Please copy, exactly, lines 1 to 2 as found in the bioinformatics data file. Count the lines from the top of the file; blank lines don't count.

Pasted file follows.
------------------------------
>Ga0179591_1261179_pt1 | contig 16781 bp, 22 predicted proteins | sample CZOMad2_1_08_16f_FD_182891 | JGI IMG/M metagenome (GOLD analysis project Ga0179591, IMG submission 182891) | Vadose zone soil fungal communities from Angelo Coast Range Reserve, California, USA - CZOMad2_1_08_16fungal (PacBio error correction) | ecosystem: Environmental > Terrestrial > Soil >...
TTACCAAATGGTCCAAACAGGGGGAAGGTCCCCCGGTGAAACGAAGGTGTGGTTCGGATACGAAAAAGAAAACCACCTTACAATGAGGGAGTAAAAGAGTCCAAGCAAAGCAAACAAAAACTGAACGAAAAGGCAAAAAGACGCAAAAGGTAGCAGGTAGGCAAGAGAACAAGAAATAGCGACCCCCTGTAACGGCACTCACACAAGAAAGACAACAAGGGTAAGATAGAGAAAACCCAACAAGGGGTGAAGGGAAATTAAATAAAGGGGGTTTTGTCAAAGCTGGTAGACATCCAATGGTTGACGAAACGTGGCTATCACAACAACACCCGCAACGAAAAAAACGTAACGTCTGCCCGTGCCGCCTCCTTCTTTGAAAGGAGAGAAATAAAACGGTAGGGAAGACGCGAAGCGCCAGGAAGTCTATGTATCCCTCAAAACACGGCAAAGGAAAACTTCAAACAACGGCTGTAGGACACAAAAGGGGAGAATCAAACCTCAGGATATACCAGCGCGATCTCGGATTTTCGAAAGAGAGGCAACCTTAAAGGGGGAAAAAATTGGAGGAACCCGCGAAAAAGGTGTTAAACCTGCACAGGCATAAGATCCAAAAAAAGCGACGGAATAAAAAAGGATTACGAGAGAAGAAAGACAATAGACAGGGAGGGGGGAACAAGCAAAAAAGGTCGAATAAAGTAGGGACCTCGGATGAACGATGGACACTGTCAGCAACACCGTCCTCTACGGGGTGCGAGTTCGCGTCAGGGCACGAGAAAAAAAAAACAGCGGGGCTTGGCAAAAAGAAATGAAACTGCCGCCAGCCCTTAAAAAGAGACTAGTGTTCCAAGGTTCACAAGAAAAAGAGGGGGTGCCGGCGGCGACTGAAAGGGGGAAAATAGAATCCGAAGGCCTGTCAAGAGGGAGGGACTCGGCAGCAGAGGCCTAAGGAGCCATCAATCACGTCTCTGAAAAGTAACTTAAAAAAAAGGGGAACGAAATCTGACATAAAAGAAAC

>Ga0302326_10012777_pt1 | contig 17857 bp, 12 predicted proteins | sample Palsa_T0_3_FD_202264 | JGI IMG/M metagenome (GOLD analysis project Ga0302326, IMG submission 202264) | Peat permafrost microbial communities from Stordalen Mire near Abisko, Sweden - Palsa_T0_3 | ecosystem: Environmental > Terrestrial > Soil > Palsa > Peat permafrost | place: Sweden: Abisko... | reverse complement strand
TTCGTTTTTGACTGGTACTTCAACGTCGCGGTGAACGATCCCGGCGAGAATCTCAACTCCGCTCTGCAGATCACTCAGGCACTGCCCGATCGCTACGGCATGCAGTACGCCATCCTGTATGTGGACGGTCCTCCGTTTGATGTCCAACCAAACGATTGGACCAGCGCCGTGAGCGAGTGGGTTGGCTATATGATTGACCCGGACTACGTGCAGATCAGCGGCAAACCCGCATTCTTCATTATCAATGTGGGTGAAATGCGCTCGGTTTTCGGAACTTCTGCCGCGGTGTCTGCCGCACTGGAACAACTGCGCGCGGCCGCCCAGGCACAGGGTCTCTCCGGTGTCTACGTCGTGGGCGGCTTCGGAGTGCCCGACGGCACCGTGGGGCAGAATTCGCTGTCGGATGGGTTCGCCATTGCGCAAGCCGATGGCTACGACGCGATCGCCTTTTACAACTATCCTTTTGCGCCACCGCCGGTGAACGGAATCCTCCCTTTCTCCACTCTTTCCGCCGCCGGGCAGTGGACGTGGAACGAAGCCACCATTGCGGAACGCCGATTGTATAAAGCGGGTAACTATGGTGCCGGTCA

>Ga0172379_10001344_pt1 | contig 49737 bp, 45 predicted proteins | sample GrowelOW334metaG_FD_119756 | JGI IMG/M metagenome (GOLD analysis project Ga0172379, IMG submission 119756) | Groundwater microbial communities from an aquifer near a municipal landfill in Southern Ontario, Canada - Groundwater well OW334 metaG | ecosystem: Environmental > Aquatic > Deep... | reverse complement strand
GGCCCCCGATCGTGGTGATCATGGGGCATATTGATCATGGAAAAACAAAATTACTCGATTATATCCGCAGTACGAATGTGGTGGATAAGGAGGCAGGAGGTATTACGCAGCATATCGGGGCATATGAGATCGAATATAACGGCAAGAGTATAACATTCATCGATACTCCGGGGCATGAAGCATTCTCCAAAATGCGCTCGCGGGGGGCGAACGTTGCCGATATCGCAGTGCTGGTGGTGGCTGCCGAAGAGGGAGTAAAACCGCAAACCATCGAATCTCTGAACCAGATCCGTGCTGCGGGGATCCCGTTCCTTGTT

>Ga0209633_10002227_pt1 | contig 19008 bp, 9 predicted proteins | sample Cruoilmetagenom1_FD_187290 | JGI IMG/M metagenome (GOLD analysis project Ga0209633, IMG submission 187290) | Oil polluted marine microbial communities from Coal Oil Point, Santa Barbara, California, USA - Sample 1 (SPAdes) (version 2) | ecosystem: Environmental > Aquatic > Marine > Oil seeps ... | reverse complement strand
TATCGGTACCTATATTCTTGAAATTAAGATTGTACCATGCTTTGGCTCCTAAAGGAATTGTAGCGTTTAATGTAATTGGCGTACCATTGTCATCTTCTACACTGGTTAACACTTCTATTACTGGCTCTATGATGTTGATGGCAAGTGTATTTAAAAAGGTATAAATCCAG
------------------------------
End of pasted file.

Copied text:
>Ga0179591_1261179_pt1 | contig 16781 bp, 22 predicted proteins | sample CZOMad2_1_08_16f_FD_182891 | JGI IMG/M metagenome (GOLD analysis project Ga0179591, IMG submission 182891) | Vadose zone soil fungal communities from Angelo Coast Range Reserve, California, USA - CZOMad2_1_08_16fungal (PacBio error correction) | ecosystem: Environmental > Terrestrial > Soil >...
TTACCAAATGGTCCAAACAGGGGGAAGGTCCCCCGGTGAAACGAAGGTGTGGTTCGGATACGAAAAAGAAAACCACCTTACAATGAGGGAGTAAAAGAGTCCAAGCAAAGCAAACAAAAACTGAACGAAAAGGCAAAAAGACGCAAAAGGTAGCAGGTAGGCAAGAGAACAAGAAATAGCGACCCCCTGTAACGGCACTCACACAAGAAAGACAACAAGGGTAAGATAGAGAAAACCCAACAAGGGGTGAAGGGAAATTAAATAAAGGGGGTTTTGTCAAAGCTGGTAGACATCCAATGGTTGACGAAACGTGGCTATCACAACAACACCCGCAACGAAAAAAACGTAACGTCTGCCCGTGCCGCCTCCTTCTTTGAAAGGAGAGAAATAAAACGGTAGGGAAGACGCGAAGCGCCAGGAAGTCTATGTATCCCTCAAAACACGGCAAAGGAAAACTTCAAACAACGGCTGTAGGACACAAAAGGGGAGAATCAAACCTCAGGATATACCAGCGCGATCTCGGATTTTCGAAAGAGAGGCAACCTTAAAGGGGGAAAAAATTGGAGGAACCCGCGAAAAAGGTGTTAAACCTGCACAGGCATAAGATCCAAAAAAAGCGACGGAATAAAAAAGGATTACGAGAGAAGAAAGACAATAGACAGGGAGGGGGGAACAAGCAAAAAAGGTCGAATAAAGTAGGGACCTCGGATGAACGATGGACACTGTCAGCAACACCGTCCTCTACGGGGTGCGAGTTCGCGTCAGGGCACGAGAAAAAAAAAACAGCGGGGCTTGGCAAAAAGAAATGAAACTGCCGCCAGCCCTTAAAAAGAGACTAGTGTTCCAAGGTTCACAAGAAAAAGAGGGGGTGCCGGCGGCGACTGAAAGGGGGAAAATAGAATCCGAAGGCCTGTCAAGAGGGAGGGACTCGGCAGCAGAGGCCTAAGGAGCCATCAATCACGTCTCTGAAAAGTAACTTAAAAAAAAGGGGAACGAAATCTGACATAAAAGAAAC